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This article is part of the supplement: Eighteenth Annual Computational Neuroscience Meeting: CNS*2009

Open Access Poster presentation

Thermodynamic constraints on fiber diameter, neural activity, and brain temperature

Jan Karbowski

Author Affiliations

Caltech, Division of Biology 216-76, Pasadena, CA 91125, USA

Institute of Biocybernetics and Biomedical Engineering, Polish Academy of Sciences, 02-109 Warsaw, Poland

BMC Neuroscience 2009, 10(Suppl 1):P6  doi:10.1186/1471-2202-10-S1-P6


The electronic version of this article is the complete one and can be found online at: http://www.biomedcentral.com/1471-2202/10/S1/P6


Published:13 July 2009

© 2009 Karbowski; licensee BioMed Central Ltd.

Poster presentation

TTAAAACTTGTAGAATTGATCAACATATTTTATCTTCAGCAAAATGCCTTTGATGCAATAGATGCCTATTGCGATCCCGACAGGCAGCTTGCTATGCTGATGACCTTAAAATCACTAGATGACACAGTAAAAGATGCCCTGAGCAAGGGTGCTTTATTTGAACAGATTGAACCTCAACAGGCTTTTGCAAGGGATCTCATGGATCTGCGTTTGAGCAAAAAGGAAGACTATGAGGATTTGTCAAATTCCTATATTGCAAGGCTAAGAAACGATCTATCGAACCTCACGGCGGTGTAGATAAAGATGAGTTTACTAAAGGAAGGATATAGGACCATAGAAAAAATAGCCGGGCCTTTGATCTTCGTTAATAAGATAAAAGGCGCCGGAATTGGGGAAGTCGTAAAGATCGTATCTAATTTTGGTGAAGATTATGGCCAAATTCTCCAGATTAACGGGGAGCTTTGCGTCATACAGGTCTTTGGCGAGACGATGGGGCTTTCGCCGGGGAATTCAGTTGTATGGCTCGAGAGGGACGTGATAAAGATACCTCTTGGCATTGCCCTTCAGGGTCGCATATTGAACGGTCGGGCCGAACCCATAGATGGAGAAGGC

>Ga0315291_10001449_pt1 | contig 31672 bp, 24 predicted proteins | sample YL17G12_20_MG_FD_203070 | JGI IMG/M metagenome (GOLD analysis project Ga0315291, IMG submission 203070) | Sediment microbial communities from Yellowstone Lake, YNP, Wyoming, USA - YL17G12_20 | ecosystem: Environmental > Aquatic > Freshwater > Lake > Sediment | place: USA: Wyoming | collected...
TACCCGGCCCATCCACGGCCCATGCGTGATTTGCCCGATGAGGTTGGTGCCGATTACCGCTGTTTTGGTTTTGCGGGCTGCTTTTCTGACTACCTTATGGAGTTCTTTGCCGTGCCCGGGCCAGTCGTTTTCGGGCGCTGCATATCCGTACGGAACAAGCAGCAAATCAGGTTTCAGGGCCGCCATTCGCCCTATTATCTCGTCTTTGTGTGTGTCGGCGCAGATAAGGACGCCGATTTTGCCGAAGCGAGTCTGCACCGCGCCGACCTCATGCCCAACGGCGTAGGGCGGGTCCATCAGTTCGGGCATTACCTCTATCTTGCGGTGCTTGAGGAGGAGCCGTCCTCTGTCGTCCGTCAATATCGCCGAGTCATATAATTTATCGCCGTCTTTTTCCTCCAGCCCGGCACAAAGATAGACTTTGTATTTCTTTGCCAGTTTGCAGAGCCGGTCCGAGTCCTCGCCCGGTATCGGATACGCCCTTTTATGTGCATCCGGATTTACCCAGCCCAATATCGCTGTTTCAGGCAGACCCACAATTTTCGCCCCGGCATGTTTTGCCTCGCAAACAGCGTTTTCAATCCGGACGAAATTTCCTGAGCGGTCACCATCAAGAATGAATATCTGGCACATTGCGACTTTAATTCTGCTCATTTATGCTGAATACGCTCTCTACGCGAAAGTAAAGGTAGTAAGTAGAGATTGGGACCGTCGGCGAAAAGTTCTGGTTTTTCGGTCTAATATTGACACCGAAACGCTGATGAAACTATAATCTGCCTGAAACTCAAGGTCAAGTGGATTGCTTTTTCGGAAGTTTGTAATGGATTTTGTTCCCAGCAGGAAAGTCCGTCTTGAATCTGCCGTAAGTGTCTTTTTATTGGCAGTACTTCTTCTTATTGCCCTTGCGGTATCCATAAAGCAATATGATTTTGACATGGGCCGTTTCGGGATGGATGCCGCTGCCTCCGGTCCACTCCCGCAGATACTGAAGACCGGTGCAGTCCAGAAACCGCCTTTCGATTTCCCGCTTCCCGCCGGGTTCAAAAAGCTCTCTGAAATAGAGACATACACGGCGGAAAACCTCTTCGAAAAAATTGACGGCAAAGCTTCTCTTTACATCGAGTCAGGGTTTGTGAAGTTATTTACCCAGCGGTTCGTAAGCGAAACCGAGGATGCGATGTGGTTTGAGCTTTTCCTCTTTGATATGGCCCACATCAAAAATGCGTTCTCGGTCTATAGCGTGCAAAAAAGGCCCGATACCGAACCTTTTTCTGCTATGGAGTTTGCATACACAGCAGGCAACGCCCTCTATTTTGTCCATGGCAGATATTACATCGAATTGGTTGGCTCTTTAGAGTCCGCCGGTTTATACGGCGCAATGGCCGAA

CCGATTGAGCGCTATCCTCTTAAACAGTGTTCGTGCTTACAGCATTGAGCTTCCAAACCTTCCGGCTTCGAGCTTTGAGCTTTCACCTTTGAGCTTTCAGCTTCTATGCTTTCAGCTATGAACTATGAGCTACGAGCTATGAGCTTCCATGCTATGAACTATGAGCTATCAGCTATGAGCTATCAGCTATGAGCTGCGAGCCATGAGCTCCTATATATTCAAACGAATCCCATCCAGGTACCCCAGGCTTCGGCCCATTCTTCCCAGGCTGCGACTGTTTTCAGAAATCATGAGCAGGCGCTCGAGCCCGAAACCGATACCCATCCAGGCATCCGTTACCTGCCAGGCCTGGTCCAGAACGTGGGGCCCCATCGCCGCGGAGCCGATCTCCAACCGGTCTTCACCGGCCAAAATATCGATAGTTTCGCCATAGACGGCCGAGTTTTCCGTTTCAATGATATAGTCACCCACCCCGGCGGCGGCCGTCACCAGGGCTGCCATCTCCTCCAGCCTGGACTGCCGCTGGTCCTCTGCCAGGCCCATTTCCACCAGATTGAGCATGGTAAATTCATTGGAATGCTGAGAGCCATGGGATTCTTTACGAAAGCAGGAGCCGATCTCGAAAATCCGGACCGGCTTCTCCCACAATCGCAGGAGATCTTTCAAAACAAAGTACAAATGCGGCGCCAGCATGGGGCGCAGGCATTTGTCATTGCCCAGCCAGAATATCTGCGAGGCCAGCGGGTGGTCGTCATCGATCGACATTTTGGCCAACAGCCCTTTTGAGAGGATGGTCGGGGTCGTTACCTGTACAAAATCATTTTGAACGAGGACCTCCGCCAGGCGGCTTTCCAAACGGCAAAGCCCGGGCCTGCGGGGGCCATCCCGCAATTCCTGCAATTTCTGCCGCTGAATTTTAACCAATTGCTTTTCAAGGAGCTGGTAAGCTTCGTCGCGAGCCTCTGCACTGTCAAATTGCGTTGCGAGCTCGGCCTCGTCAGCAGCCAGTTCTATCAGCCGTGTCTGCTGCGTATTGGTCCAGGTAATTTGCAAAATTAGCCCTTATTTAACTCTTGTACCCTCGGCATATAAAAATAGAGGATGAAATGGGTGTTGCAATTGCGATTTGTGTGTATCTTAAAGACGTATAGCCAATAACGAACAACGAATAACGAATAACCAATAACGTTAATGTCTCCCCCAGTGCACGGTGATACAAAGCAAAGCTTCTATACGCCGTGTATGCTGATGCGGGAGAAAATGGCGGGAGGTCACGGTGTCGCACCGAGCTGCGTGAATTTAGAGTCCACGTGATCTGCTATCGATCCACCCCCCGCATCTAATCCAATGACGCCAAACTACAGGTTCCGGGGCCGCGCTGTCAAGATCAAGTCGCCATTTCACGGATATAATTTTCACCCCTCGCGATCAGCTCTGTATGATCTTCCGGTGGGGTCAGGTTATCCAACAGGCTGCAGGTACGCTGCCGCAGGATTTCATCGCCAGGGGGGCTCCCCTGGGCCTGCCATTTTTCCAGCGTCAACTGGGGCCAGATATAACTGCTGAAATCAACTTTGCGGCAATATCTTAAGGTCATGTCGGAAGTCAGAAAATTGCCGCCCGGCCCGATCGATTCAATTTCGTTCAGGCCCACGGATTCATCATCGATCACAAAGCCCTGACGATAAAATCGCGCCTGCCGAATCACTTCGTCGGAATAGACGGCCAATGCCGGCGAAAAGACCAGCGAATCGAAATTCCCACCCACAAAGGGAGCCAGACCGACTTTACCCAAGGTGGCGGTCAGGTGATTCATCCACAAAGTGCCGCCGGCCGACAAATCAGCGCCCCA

There have been suggestions that heat caused by cerebral metabolic activity may constrain mammalian brain evolution, architecture, and function [1-4]. This study [5] investigates physical limits on brain wiring and corresponding changes in brain temperature that are imposed by thermodynamics of heat balance determined mainly by Na/K-ATPase, cerebral blood flow, and heat conduction. It is found that even moderate firing rates cause significant intracellular Na build-up, and the ATP consumption rate associated with pumping out these ions grows nonlinearly with frequency. Surprisingly, the power dissipated by the Na/K pump depends biphasically on frequency, which can lead to the biphasic dependence of brain temperature on frequency as well. Both the total power of sodium pumps and brain temperature diverge for very small fiber diameters, indicating that too thin fibers are not beneficial for thermal balance. For very small brains blood flow is not a sufficient cooling mechanism deep in the brain. The theoretical lower bound on fiber diameter above which brain temperature is in the operational regime is strongly frequency dependent but finite due to synaptic depression. For normal neurophysiological conditions this bound is at least an order of magnitude smaller than average values of empirical fiber diameters, suggesting that mammalian brains operate in the thermodynamically safe regime. Analytical formulas presented can be used to estimate average firing rates in mammals, and relate their changes to changes in brain temperature, which can have important practical applications. In general, activity in larger brains is found to be slower than in smaller brains.

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